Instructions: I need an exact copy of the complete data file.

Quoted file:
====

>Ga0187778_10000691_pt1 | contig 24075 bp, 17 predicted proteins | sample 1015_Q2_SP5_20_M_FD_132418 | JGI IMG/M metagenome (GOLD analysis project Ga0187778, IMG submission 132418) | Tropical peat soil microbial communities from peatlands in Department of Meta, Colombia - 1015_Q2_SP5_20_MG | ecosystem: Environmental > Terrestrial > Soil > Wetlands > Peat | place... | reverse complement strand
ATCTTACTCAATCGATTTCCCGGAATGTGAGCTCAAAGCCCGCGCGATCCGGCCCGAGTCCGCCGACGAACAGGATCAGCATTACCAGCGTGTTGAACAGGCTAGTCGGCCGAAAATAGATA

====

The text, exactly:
>Ga0187778_10000691_pt1 | contig 24075 bp, 17 predicted proteins | sample 1015_Q2_SP5_20_M_FD_132418 | JGI IMG/M metagenome (GOLD analysis project Ga0187778, IMG submission 132418) | Tropical peat soil microbial communities from peatlands in Department of Meta, Colombia - 1015_Q2_SP5_20_MG | ecosystem: Environmental > Terrestrial > Soil > Wetlands > Peat | place... | reverse complement strand
ATCTTACTCAATCGATTTCCCGGAATGTGAGCTCAAAGCCCGCGCGATCCGGCCCGAGTCCGCCGACGAACAGGATCAGCATTACCAGCGTGTTGAACAGGCTAGTCGGCCGAAAATAGATA